The curio there which was really animated put down his book after I had been in the shop for some minutes, regarded me deliberately as though looking to see what change had come to me in four such years, and then glanced up and nodded to the soothsayer's crystal. "It's a pity," he said, "that those things won't really work." He asked no questions. He did not inquire after my friend. He did not refer to those problems which the crowds in the morning trains were eagerly discussing at that moment. He sat on a heap of forgotten magazines, and remained apart with Swedenborg. I loafed in the fertile dust and quiet among old prints, geological specimens, antlers, pewter, bed-warmers, amphorae, and books. The proprietor presided over the dim litter of his world, bowed, pensive, and silent, suggesting in his aloofness not indifference but a retired sadness for those for whom the mysteries could be made plain, but who are wilful in their blindness, and so cannot be helped.

I came upon a copy of Walden, in its earliest Camelot dress (price sixpence), and remembered that one who was not there had once said he was looking for it in that edition. I turned to the last page and read: "Only that day dawns to which we are awake..."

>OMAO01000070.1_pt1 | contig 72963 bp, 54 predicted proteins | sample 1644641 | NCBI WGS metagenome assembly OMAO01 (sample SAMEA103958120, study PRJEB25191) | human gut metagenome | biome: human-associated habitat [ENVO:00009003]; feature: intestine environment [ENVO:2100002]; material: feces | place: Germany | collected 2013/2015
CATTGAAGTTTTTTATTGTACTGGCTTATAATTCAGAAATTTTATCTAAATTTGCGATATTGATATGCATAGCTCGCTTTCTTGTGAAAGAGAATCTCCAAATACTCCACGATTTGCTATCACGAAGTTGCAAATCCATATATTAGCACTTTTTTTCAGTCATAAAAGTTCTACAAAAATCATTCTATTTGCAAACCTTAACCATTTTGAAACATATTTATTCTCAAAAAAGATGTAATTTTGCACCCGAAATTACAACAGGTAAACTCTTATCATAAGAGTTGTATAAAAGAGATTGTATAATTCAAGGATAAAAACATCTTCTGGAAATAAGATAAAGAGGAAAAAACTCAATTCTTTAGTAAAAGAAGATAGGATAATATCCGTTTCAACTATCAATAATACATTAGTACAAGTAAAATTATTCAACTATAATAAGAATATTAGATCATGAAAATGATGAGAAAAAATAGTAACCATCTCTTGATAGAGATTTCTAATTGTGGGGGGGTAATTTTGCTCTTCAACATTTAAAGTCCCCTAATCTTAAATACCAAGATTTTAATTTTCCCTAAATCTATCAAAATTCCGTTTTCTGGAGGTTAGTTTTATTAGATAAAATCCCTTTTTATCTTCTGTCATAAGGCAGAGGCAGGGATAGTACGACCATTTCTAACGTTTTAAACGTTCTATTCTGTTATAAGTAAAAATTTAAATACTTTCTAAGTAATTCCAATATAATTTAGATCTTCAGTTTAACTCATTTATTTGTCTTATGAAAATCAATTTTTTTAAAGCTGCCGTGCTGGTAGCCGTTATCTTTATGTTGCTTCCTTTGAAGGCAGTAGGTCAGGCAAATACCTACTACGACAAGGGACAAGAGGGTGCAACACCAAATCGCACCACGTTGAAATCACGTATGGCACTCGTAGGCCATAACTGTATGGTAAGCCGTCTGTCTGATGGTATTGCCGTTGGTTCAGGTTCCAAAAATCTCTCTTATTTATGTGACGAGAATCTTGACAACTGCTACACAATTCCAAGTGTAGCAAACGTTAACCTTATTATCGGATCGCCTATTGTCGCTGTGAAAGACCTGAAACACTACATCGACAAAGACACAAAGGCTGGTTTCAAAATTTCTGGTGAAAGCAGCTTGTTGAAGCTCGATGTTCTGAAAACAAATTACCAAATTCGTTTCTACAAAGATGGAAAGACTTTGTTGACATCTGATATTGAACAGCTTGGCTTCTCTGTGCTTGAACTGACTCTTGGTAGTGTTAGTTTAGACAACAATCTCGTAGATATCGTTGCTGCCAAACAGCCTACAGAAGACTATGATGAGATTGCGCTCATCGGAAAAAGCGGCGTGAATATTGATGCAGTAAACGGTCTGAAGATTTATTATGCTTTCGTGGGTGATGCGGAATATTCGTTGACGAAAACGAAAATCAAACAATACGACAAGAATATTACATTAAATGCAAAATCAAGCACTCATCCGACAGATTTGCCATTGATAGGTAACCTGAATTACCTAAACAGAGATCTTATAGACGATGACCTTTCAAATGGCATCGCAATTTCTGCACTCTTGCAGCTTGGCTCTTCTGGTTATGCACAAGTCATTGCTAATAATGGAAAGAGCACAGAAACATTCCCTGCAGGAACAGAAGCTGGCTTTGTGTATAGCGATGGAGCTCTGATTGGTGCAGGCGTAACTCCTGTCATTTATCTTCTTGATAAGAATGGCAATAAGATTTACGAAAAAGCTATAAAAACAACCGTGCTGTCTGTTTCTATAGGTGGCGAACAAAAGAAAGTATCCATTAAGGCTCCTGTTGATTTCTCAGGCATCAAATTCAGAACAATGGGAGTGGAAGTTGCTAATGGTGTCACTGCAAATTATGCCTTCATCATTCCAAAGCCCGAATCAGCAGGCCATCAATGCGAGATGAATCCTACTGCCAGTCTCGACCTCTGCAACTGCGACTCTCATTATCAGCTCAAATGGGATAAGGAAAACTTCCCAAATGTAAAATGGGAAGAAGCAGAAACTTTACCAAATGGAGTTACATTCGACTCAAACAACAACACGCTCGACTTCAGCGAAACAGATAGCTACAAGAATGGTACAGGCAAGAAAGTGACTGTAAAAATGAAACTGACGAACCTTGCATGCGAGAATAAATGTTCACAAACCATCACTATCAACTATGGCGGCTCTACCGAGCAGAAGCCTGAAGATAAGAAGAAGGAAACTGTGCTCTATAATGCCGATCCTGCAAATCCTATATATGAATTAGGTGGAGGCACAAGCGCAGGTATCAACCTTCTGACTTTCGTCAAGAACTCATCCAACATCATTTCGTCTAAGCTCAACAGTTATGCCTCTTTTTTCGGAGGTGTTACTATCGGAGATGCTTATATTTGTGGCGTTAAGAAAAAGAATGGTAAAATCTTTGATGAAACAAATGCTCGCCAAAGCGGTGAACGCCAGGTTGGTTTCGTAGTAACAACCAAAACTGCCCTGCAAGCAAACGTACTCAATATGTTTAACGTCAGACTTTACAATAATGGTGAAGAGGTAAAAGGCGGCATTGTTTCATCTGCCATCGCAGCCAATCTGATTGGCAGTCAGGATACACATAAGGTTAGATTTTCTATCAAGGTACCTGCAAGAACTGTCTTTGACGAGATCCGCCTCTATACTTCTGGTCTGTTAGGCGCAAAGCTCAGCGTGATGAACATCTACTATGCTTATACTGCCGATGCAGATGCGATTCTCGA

I reserved the book for him at once, though knowing I could not give it to him. But what is the good of cold reason? Are we awake in such dawns as we now witness? Or has there been no dawn yet because we are only restless in our sleep? It might be either way, and in such a perplexity reason cannot help us. I thought that perhaps I might now be stirring, on the point of actually rousing. There, in any case, was the evidence of that fugitive spark of the early summer of 1914 still imprisoned in its crystal, proof that the world had experienced a dawn or two. An entirely unreasonable serenity possessed me--perhaps because I was not fully roused--because of the indestructibility of those few voiceless hopes we cherish that seem as fugitive as the glint in the crystal ball, hopes without which our existence would have no meaning, for if we lost them we should know the universe was a witless jest, with nobody to laugh at it.

"I want this book," I said to the shopman.

"I know," he answered, without looking up. "I've kept it for you."

[The end]
Henry Major Tomlinson's essay: Autumn Morning